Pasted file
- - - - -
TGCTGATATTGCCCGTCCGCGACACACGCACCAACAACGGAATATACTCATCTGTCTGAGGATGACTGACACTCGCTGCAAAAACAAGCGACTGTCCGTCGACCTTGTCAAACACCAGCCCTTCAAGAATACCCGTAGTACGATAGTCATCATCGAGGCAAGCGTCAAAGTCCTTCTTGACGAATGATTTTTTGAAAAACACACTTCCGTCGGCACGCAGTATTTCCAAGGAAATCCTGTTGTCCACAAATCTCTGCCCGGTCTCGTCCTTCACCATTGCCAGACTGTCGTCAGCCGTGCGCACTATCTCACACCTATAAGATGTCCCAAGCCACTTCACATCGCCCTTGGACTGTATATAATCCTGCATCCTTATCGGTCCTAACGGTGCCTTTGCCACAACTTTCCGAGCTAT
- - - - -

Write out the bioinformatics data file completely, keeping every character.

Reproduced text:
TGCTGATATTGCCCGTCCGCGACACACGCACCAACAACGGAATATACTCATCTGTCTGAGGATGACTGACACTCGCTGCAAAAACAAGCGACTGTCCGTCGACCTTGTCAAACACCAGCCCTTCAAGAATACCCGTAGTACGATAGTCATCATCGAGGCAAGCGTCAAAGTCCTTCTTGACGAATGATTTTTTGAAAAACACACTTCCGTCGGCACGCAGTATTTCCAAGGAAATCCTGTTGTCCACAAATCTCTGCCCGGTCTCGTCCTTCACCATTGCCAGACTGTCGTCAGCCGTGCGCACTATCTCACACCTATAAGATGTCCCAAGCCACTTCACATCGCCCTTGGACTGTATATAATCCTGCATCCTTATCGGTCCTAACGGTGCCTTTGCCACAACTTTCCGAGCTAT